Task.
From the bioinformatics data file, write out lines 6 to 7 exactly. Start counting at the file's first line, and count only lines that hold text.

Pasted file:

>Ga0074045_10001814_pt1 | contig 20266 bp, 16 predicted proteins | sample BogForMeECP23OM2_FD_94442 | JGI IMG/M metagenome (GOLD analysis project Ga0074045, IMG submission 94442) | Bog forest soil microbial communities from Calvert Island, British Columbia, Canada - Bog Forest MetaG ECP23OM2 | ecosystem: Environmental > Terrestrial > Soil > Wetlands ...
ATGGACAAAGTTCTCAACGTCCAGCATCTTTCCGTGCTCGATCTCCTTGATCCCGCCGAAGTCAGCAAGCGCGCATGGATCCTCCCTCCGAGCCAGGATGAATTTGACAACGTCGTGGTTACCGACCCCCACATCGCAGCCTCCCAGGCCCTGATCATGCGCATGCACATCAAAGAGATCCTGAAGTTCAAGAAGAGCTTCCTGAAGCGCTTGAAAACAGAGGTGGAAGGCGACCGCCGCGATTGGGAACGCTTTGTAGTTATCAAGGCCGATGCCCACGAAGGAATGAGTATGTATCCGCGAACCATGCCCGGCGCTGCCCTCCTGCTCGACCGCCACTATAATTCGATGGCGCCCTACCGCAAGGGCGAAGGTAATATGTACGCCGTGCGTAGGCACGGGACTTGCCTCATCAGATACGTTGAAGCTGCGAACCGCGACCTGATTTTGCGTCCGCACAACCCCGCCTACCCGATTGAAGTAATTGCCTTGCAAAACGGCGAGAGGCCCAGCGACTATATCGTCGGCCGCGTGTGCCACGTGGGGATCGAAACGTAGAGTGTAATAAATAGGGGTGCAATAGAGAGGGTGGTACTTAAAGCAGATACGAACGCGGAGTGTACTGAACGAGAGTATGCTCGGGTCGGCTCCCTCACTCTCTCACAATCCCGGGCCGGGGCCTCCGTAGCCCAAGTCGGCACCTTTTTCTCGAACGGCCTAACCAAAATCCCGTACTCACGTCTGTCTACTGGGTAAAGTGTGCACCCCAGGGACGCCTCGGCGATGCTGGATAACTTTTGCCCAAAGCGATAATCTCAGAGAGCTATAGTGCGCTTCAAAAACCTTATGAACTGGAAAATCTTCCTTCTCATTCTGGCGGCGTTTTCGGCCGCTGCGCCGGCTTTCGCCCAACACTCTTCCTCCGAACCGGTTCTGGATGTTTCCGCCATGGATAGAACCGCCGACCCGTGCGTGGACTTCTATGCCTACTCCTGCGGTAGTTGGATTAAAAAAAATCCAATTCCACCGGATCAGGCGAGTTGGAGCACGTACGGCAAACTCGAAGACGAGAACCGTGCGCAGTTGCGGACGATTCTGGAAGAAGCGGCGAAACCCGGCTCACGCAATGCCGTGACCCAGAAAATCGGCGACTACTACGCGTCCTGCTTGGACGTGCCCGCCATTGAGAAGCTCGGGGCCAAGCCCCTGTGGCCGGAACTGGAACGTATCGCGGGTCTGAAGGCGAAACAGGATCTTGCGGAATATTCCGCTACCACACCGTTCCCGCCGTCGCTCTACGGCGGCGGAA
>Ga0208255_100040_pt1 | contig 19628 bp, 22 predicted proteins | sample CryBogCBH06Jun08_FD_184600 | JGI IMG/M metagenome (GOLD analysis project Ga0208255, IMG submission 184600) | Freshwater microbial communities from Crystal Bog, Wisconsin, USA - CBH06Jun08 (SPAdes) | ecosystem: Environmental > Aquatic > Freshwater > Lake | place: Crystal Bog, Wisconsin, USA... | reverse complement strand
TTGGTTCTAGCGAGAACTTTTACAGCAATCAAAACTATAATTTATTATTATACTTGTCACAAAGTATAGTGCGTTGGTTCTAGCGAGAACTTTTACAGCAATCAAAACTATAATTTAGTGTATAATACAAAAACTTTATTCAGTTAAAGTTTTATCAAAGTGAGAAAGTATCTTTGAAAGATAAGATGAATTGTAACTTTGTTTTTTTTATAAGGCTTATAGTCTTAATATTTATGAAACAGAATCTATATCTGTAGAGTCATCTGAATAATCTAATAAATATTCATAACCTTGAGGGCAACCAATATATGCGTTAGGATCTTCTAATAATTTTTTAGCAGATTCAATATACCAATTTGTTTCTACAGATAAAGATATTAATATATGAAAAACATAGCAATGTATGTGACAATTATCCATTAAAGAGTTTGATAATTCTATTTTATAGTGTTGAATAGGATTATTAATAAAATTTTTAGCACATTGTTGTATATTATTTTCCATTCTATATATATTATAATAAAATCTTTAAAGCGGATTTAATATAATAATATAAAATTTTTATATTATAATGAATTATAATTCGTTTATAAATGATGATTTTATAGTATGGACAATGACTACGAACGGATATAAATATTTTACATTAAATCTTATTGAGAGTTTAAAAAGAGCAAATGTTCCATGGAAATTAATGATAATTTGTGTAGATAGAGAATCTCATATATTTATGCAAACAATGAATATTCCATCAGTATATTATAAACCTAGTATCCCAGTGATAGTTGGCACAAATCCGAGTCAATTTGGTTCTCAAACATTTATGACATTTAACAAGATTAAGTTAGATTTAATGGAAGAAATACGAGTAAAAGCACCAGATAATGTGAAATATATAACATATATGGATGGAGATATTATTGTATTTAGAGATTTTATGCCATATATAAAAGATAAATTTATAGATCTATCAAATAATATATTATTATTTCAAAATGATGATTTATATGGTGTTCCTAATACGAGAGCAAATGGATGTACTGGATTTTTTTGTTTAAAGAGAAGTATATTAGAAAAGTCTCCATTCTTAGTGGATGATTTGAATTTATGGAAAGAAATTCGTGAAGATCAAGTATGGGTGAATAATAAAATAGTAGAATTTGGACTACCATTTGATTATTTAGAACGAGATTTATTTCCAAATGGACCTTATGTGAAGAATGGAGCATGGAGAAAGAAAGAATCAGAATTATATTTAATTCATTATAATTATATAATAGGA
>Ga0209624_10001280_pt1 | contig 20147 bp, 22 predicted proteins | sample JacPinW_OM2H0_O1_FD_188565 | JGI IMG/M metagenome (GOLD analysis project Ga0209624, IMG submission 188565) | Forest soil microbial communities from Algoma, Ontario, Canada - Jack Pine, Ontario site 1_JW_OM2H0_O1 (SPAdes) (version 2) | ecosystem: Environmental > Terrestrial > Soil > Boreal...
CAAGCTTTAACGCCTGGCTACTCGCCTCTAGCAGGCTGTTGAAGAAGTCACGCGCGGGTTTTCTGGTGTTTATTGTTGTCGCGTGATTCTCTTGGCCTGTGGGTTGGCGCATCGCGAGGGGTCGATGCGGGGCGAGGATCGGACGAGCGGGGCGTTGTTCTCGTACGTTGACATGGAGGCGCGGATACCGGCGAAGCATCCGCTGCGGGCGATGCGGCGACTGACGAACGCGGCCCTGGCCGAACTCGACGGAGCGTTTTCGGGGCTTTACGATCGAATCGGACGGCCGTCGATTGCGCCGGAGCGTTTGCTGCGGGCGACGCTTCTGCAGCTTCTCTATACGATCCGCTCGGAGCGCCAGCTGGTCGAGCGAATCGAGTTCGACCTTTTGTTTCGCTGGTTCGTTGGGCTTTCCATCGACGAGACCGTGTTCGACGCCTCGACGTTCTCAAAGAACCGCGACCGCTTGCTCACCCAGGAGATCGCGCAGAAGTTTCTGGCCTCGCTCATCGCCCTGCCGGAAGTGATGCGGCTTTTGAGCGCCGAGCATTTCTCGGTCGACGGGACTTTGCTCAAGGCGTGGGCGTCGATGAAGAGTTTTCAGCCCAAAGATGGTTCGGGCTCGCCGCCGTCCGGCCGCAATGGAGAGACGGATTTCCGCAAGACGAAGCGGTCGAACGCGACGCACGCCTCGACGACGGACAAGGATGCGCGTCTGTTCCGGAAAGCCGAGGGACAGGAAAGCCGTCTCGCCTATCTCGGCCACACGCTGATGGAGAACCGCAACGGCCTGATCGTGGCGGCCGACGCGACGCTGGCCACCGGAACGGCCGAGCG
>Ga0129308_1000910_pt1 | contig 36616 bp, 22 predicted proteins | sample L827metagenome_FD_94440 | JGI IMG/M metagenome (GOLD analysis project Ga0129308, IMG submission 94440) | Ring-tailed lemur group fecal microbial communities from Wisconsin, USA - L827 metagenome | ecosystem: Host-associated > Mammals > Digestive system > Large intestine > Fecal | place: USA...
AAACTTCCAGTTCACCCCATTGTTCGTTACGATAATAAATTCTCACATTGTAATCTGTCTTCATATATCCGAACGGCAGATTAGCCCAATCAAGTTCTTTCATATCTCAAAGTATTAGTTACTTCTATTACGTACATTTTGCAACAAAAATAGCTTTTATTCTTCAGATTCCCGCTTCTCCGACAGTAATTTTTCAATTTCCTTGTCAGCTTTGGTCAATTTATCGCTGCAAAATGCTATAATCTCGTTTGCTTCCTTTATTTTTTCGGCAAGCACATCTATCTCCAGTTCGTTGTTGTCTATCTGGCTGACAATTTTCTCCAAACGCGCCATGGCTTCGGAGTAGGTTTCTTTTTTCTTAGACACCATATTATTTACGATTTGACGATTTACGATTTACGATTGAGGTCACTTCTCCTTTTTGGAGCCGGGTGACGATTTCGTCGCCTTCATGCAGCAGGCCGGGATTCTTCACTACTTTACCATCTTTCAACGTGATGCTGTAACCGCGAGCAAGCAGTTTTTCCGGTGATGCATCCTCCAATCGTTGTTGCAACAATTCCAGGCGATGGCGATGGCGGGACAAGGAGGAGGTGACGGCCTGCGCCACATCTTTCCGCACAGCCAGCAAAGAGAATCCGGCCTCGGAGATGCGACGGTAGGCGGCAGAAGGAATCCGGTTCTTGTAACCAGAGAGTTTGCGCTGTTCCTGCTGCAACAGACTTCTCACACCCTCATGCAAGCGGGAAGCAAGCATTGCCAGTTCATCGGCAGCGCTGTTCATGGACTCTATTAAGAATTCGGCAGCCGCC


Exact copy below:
CAAGCTTTAACGCCTGGCTACTCGCCTCTAGCAGGCTGTTGAAGAAGTCACGCGCGGGTTTTCTGGTGTTTATTGTTGTCGCGTGATTCTCTTGGCCTGTGGGTTGGCGCATCGCGAGGGGTCGATGCGGGGCGAGGATCGGACGAGCGGGGCGTTGTTCTCGTACGTTGACATGGAGGCGCGGATACCGGCGAAGCATCCGCTGCGGGCGATGCGGCGACTGACGAACGCGGCCCTGGCCGAACTCGACGGAGCGTTTTCGGGGCTTTACGATCGAATCGGACGGCCGTCGATTGCGCCGGAGCGTTTGCTGCGGGCGACGCTTCTGCAGCTTCTCTATACGATCCGCTCGGAGCGCCAGCTGGTCGAGCGAATCGAGTTCGACCTTTTGTTTCGCTGGTTCGTTGGGCTTTCCATCGACGAGACCGTGTTCGACGCCTCGACGTTCTCAAAGAACCGCGACCGCTTGCTCACCCAGGAGATCGCGCAGAAGTTTCTGGCCTCGCTCATCGCCCTGCCGGAAGTGATGCGGCTTTTGAGCGCCGAGCATTTCTCGGTCGACGGGACTTTGCTCAAGGCGTGGGCGTCGATGAAGAGTTTTCAGCCCAAAGATGGTTCGGGCTCGCCGCCGTCCGGCCGCAATGGAGAGACGGATTTCCGCAAGACGAAGCGGTCGAACGCGACGCACGCCTCGACGACGGACAAGGATGCGCGTCTGTTCCGGAAAGCCGAGGGACAGGAAAGCCGTCTCGCCTATCTCGGCCACACGCTGATGGAGAACCGCAACGGCCTGATCGTGGCGGCCGACGCGACGCTGGCCACCGGAACGGCCGAGCG
>Ga0129308_1000910_pt1 | contig 36616 bp, 22 predicted proteins | sample L827metagenome_FD_94440 | JGI IMG/M metagenome (GOLD analysis project Ga0129308, IMG submission 94440) | Ring-tailed lemur group fecal microbial communities from Wisconsin, USA - L827 metagenome | ecosystem: Host-associated > Mammals > Digestive system > Large intestine > Fecal | place: USA...